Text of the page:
But the Ark was a one-man kind of deal. The rabbis often fault Noah (who was "righteous in his time"... but probably wouldn't have cut it were he stacked up next to, say, Abraham) for not involving others. Unlike Abraham, who argued passionately on behalf of a couple of sinful cities, Noah got the marching orders and set to work. No questions asked. No one else involved.
The Tower of Babel, on the other hand, was a grand-scale collaborative effort. All of humanty gathers to achieve one goal - to build an epic environment. So epic, in fact, that it would reach to the heavens.
The divine beings are threatened by this move, and resolve to "confound their speech." Humanity is then spread over the entirety of the earth, effectively preventing a breech of the upper world.
The text portrays this scene pretty negatively. Man's hubris, divine intervention, and a punishment that throws us all that much farther out of the Garden of Eden. But what if we read it another way? What if we looked at the positive results of this story?
Building the Tower of Babel taught us to be cooperative. This project forced humanity to test the limits of its power. It certainly invoked a sense of awe in the builders and onlookers - the kind of awe McGonigal writes about. The kind that makes bigger things seem doable. And perhaps the divine punishment is not that at all. Being scattered, developing new languages... These are new adventures, wider horizons, opportunities to build complex societies in vastly different territories. And none of this would have been possible if we hadn't built the Tower in the first place.
So maybe this biblical tale of the second built epic environment wasn't so bad as it seems.
If you buy into my optimistic reading at all, then, dear readers, we have a new task at hand. The divine beings thought they were preventing further collaboration by spreading us out and tangling our tongues. How about we prove them wrong, eh?
I've been running through a pretty significant library of extra-curricular reading lately (thank you, Kindle app). It's been awesome. I read "Here Comes Everybody," then "Groundswell," both of which were solid reading for any social media buff. Then I moved on to "The Networked Nonprofit," which I am declaring to be compulsory reading for anyone who does anything in the world and wants to do it smarter, simpler, and more effectively. I dug "The Starfish and the Spider" for the concept, not so much for the hands-on. (It's actually a good companion piece to "Networked Nonprofit.") And now I've caught the gaming bug - I'm just getting into "Reality is Broken." And it's awesome.
Jane McGonigal is quickly becoming a new hero of mine. She's smart, and talented, and often funny. She's simultaneously grounded and hopelessly optimistic. She uses the word "gamefulness." She's so cool!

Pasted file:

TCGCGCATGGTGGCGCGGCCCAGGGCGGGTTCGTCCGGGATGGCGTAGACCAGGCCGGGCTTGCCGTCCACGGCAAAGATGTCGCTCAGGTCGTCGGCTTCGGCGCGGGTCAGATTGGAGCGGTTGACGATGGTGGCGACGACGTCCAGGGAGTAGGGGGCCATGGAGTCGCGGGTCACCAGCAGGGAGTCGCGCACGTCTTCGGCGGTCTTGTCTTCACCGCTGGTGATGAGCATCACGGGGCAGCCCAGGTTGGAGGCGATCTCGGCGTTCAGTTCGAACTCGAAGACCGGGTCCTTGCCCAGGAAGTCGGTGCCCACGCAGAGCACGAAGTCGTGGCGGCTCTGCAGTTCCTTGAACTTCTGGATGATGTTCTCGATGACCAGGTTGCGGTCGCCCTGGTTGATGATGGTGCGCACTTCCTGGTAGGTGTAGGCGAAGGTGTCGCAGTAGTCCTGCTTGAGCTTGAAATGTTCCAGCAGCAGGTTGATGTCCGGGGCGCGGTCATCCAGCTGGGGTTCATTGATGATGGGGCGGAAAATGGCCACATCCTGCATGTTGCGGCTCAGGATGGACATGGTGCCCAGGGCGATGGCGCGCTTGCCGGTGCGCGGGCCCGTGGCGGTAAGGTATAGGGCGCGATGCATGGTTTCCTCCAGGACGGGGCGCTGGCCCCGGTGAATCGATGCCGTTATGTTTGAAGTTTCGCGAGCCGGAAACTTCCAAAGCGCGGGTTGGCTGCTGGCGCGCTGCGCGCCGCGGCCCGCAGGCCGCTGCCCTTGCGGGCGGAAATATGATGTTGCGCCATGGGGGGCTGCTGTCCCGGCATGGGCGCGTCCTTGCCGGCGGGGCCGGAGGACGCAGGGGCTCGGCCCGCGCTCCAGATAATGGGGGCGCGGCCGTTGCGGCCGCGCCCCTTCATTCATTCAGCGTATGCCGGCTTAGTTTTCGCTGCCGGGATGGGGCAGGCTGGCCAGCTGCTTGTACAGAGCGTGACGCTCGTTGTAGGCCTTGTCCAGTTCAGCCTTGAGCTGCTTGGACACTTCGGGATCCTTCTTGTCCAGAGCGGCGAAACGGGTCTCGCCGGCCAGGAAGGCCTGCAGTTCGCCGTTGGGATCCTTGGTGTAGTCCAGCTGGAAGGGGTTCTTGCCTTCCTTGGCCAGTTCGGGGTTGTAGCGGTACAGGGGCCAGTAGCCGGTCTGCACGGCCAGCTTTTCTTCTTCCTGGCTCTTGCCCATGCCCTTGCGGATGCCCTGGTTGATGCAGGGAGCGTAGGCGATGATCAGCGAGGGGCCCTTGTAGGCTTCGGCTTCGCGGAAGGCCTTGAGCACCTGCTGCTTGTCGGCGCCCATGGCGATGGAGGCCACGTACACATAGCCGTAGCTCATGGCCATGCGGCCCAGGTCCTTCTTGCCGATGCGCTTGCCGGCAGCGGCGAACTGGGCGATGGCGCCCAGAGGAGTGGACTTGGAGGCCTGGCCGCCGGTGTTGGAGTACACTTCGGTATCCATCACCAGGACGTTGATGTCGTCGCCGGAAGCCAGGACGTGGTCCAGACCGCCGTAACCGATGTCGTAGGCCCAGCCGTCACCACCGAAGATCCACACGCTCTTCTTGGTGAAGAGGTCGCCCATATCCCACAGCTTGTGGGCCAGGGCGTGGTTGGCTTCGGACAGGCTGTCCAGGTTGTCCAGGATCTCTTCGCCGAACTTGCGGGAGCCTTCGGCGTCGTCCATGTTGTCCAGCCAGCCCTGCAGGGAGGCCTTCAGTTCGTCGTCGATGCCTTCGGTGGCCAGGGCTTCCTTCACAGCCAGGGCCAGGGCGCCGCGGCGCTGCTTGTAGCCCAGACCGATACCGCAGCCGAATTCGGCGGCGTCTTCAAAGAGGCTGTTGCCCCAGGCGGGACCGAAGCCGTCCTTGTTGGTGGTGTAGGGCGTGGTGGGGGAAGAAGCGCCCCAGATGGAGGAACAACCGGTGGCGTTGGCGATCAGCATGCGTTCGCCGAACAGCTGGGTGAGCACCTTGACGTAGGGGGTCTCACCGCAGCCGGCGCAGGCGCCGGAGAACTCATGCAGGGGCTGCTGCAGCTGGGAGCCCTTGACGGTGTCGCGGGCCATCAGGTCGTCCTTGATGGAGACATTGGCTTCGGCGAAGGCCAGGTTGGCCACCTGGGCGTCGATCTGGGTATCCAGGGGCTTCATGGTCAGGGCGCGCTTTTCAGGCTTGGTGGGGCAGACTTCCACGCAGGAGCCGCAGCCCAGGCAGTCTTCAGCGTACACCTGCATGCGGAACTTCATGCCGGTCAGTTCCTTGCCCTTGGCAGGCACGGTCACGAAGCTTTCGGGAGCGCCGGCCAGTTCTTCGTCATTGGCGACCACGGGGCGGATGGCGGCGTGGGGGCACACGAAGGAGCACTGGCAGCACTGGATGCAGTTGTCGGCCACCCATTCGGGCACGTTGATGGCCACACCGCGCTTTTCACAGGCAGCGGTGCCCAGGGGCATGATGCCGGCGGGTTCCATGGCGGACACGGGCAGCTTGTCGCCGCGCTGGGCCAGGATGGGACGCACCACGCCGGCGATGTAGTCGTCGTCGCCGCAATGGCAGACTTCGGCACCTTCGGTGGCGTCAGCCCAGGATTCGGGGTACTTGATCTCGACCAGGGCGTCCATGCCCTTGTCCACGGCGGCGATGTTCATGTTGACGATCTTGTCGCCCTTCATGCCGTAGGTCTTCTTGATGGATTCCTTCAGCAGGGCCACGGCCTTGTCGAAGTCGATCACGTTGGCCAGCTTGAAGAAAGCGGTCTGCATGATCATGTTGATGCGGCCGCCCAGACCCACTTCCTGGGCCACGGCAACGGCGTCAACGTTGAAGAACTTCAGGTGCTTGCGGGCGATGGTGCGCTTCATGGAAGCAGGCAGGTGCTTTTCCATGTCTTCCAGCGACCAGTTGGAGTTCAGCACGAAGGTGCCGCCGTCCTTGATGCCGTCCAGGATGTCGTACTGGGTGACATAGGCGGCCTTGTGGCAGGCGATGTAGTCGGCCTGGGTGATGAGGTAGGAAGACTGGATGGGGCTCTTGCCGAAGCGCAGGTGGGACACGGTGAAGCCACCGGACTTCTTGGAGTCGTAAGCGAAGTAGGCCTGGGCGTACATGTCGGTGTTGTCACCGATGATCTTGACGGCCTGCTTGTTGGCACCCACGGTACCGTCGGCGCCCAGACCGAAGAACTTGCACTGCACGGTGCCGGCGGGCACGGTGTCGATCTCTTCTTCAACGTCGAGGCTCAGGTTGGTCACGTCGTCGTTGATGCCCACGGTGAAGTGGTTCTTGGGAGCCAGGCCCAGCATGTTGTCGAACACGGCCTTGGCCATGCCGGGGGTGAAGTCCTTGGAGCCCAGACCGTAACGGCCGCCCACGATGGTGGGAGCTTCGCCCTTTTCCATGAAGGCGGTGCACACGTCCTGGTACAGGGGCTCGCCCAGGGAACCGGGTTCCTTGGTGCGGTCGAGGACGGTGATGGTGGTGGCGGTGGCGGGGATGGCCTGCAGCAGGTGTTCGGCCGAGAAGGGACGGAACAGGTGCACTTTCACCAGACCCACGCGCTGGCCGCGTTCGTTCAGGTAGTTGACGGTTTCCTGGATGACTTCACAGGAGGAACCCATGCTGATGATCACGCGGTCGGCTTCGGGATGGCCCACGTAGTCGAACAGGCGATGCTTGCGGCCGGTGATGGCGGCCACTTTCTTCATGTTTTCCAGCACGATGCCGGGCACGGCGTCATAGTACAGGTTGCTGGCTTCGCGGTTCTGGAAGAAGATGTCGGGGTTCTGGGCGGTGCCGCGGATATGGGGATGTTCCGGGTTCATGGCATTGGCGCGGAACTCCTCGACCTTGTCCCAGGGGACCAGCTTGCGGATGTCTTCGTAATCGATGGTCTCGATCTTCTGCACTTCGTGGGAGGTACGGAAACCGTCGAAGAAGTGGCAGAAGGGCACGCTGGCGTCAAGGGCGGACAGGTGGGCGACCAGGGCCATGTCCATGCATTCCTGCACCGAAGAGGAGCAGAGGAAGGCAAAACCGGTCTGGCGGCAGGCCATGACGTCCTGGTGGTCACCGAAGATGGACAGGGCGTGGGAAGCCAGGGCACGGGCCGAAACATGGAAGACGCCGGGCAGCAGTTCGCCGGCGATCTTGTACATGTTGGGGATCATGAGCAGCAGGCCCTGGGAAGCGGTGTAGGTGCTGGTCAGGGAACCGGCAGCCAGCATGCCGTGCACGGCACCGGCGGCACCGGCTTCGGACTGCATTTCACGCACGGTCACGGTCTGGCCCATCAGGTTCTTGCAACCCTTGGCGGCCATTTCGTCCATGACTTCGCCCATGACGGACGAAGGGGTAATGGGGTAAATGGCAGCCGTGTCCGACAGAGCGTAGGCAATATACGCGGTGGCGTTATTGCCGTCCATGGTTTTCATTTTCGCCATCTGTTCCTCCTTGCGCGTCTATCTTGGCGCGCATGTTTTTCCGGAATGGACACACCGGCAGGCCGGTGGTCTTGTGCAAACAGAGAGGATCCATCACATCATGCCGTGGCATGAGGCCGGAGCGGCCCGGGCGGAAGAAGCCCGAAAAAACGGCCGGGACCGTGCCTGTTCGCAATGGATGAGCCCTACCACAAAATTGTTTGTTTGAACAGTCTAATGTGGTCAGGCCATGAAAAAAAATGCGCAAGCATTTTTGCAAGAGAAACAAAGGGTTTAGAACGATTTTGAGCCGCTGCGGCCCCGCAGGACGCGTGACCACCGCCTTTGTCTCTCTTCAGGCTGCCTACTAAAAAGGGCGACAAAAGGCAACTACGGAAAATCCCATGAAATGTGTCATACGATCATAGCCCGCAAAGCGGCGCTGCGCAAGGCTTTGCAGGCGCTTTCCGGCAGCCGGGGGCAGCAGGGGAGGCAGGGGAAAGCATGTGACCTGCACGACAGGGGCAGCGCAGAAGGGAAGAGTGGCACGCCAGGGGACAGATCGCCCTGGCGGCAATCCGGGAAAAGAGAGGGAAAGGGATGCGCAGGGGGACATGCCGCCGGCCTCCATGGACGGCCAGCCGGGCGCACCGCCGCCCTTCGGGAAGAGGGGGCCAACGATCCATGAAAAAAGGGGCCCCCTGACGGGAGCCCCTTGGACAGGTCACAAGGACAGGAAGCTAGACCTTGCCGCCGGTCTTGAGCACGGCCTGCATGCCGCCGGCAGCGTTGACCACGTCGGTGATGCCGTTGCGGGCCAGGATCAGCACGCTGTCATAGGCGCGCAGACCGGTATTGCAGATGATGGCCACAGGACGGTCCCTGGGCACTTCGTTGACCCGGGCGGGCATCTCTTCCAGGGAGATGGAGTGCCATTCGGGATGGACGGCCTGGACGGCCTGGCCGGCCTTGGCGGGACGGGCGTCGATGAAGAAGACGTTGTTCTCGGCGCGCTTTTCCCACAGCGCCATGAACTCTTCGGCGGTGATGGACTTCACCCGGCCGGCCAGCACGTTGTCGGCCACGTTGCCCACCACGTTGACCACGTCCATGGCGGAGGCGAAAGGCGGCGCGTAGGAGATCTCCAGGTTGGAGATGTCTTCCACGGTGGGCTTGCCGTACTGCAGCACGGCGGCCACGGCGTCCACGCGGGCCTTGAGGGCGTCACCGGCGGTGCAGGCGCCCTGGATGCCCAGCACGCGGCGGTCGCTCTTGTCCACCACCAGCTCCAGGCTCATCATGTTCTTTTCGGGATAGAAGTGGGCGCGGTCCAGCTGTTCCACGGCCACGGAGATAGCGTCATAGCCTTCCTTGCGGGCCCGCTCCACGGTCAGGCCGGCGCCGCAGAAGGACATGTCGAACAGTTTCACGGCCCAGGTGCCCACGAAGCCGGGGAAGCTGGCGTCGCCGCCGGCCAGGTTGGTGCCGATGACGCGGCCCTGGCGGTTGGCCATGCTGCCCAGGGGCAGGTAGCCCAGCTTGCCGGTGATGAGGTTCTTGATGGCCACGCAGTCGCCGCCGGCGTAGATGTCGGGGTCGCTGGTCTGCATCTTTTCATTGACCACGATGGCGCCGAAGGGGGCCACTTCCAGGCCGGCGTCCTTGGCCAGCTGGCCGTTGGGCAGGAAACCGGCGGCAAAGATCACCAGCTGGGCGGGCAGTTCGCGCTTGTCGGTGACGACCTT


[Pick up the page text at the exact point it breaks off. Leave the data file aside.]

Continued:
McGonigal is out there saying that there are things that are broken in the world, and maybe the lessons we learn from games can help us fix them. Maybe making our lives more game-like will add meaning to our lives. (Just read the book.)
I don't care if she's "right." She makes me want to believe.
Games and art make life worth living. Ok, I can buy that; game on.
My band, Stereo Sinai, is dropping an album this summer, and it's gonna be amazing. Seriously, it's gonna rock your face off.
But that aside, up until now Stereo Sinai has functioned as a downloads-only outfit. The only way we've sold our songs is through our website. When we first decided to go this route, I wrote a whole manifesto about it, but really all I needed to say was:
It is better for the environment.
It's cheaper for us (Stereo Sinai).
It's cheaper for you, when you're only buying the songs you want.
It's consumer empowerment-y.
The problem is, though, people kept asking us for CD's. And we want to do album art. And we need to have something to hand to people when they ask what cool band we're in. And, to be honest, hardly anybody goes to www.stereosinai.com to download music. D'oh.
But then there are these goofballs, Pomplamoose, all single-handedly changing the music industry and whatnot. I encourage you to read the article, but basically these two are a self-made band that never tours and never sells CDs and bought their house from mp3 sales. Sheesh...these kids and their music.
So what's a young indie band to do? To disc, and shell out the money and apologize to the planet and hand our beautifullyover to that slick promoter, or not to disc, and risk wallowing in anonymity or, apparently, becoming indie-rock heroes?
Take a moment to watch the video below.
Now consider this.
Think about the amount of technology that went into bringing this video to your screen. The sheer accumulation of human innovation is mind-boggling.
Humans can shoot themselves into space in metal cans. Humans in other metal cans can watch the other, while sitting comfortably and being offered free drinks. They can take out a mobile device, which works half-way up into the stratosphere, and record through the window. They can take that video and upload it to a worldwide network. I can access that network, watch the video (along with almost two million others, as of this writing), grab a couple of letters and place the video into my own space on this worldwide network, and comment on it. Then you can comment on my comments, and so on.
It's pretty freaking cool, I think.